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The Senate finally reports action on the law on violence against women

The Senate is finally showing signs that it is ready to move forward with the renewal of the law on violence against women, which it has not done since the expiry of the authorization of the law in 2019.

The HuffPost has learned that the judicial commission will hold a hearing next Tuesday on the subject entitled “Renewing and strengthening the law on violence against women”.

The only witness at the hearing will be Deputy United States Attorney General Lisa Monaco.

The 1994 law is one of the emblematic achievements. VAWA was the first major federal legislative package focused on stopping violence against women, and it has since provided billions of dollars in grants for rescue programs aimed at stemming domestic violence, sexual assault , dating violence and stalking. Rates of domestic violence declined by more than 50% between 1993 and 2008 after the VAWA law came into effect, according to the Bureau of Justice Statistics.

Congress must periodically re-authorize the law to update its grant programs and, perhaps more importantly, to strengthen the law based on what victims, survivors and advocates say are gaps in services. to vulnerable populations.

But the Republicans in the Senate allow VAWA authorization to expire in 2019 because they opposed a bipartisan bill passed by the House and could not agree among themselves on what to put in their own bill.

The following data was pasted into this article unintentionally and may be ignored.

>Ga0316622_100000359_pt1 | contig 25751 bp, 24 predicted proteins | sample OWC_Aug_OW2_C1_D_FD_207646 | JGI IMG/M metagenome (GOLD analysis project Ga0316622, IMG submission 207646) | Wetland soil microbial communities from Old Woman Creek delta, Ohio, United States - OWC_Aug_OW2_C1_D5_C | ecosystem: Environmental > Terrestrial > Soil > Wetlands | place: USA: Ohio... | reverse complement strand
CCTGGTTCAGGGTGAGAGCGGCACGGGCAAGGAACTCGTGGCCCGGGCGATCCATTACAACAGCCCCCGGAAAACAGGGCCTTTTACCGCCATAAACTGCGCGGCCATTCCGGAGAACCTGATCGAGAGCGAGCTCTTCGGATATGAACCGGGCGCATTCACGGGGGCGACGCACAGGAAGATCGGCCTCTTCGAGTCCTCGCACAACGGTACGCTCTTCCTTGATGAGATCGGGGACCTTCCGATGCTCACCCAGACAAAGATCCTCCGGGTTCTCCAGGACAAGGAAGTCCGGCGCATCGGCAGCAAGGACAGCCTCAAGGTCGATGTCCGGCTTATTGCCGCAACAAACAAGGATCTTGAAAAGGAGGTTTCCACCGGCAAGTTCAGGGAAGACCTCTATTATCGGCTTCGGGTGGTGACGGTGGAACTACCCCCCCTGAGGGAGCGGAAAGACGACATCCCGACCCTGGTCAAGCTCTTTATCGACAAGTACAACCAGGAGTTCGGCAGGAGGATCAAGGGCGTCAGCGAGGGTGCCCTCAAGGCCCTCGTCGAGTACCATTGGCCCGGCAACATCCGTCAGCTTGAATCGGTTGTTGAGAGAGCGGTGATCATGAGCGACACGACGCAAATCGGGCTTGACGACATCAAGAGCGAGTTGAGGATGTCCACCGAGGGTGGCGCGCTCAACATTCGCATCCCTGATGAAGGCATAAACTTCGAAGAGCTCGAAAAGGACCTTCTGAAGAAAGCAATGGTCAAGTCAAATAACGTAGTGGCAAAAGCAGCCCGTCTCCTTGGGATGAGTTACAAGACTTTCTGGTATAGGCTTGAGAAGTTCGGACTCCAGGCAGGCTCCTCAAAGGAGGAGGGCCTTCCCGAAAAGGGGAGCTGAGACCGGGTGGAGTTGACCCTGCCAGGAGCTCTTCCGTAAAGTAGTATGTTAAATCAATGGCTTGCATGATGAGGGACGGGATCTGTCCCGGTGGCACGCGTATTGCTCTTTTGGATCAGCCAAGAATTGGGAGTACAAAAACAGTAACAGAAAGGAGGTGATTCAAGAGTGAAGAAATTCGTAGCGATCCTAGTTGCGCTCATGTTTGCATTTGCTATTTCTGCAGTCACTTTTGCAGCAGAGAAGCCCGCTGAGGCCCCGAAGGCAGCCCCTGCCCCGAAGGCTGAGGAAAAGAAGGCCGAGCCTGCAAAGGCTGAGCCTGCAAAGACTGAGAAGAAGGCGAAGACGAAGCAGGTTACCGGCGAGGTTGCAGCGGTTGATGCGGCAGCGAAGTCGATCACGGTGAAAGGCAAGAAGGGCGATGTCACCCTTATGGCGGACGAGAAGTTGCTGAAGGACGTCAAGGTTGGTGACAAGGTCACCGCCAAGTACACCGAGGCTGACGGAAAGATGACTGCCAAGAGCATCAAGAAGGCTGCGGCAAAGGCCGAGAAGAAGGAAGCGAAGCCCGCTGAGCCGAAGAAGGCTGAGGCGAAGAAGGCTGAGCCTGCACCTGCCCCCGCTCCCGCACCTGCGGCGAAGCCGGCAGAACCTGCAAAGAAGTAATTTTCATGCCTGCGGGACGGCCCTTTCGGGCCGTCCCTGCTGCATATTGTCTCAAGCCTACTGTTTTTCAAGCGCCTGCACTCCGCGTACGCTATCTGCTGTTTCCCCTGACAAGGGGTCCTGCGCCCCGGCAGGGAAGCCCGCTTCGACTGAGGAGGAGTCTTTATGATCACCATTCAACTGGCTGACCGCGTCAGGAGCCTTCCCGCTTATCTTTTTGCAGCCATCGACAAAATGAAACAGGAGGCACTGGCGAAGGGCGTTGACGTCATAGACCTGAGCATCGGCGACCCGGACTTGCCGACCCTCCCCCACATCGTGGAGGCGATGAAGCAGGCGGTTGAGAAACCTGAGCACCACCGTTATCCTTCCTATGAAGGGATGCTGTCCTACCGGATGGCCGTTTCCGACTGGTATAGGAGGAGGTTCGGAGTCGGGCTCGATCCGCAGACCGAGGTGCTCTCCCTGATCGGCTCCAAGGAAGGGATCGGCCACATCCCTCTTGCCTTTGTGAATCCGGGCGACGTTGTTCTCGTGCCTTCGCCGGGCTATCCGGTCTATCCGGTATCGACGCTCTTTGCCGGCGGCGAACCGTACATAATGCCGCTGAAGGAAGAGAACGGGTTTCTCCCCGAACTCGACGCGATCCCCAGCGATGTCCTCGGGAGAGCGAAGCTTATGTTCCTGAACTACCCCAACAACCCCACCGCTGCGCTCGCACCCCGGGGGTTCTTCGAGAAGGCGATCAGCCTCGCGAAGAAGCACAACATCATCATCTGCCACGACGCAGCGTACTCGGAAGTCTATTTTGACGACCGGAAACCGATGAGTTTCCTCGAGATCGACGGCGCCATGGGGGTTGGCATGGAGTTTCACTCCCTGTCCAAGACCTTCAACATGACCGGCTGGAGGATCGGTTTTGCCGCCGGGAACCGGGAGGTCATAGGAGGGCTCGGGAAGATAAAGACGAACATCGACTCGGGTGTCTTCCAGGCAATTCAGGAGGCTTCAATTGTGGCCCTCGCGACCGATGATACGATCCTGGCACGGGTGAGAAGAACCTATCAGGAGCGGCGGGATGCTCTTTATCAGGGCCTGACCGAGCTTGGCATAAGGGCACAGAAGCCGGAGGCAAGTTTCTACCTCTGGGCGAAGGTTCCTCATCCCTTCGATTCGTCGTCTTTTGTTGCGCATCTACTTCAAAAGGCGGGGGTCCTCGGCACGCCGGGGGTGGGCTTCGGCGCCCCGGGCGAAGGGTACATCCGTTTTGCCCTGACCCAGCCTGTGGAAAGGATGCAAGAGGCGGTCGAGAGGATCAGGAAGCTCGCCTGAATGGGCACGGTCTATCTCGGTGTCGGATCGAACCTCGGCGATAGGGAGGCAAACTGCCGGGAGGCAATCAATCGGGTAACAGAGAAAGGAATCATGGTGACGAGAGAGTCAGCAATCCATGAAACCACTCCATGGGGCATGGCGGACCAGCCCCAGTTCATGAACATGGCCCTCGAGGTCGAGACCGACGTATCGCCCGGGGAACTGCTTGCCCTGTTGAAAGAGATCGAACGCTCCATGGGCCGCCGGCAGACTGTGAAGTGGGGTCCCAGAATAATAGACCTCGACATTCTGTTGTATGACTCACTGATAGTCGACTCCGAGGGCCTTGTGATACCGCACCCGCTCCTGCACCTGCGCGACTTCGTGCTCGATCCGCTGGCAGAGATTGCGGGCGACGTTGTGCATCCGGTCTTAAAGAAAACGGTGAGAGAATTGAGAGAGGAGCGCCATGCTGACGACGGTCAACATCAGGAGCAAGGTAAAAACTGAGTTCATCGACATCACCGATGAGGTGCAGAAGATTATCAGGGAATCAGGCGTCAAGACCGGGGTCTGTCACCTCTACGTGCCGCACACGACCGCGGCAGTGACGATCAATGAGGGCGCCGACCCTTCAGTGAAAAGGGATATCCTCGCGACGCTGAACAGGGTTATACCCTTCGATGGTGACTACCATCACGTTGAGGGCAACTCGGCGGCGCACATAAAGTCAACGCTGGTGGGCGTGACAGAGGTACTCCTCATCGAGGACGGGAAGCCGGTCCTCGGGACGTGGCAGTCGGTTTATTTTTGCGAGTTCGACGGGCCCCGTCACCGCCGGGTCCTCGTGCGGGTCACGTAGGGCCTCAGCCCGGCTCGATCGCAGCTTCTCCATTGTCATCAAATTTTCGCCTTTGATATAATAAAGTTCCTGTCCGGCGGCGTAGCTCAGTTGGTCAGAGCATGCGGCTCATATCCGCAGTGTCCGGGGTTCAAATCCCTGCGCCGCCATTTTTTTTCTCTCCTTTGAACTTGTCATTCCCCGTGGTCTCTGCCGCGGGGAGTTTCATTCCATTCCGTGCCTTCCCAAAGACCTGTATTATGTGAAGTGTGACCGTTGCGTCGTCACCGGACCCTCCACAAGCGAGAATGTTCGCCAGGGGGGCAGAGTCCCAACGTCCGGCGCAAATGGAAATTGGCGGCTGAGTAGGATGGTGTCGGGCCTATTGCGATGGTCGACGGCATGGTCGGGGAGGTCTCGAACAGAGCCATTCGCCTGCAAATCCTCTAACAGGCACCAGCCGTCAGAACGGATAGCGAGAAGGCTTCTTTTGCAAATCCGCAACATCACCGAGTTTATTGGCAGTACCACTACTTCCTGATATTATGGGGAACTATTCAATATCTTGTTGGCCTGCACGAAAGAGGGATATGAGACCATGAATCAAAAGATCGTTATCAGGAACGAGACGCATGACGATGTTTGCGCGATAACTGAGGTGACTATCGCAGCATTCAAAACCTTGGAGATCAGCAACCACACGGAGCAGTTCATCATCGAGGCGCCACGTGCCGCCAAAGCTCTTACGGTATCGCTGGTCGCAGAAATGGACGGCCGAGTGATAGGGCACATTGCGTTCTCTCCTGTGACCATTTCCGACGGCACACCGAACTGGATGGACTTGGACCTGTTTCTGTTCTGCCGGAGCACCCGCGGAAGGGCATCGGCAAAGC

VAWA’s authorization has since lapsed. This does not mean that the law itself has expired; this means that there is uncertainty for its subsidy programs and that it is not possible to update the law with new protections that domestic violence advocates say are badly needed.

The house already passed its latest bipartisan VAWA bill in March, and it sounds a lot like the bill he passed in 2019. So it’s up to the Senate, once again, to find a way forward.

There is still no bill in the Senate. But Senate and White House aides who have been working on VAWA legislation for months told HuffPost last week that they were optimistic about the unveiling of a Democrats and Republicans-backed bill and soon.

“We are engaged in productive bipartisan conversations and hope to present a bipartisan bill in the coming weeks,” said a Democratic aide.

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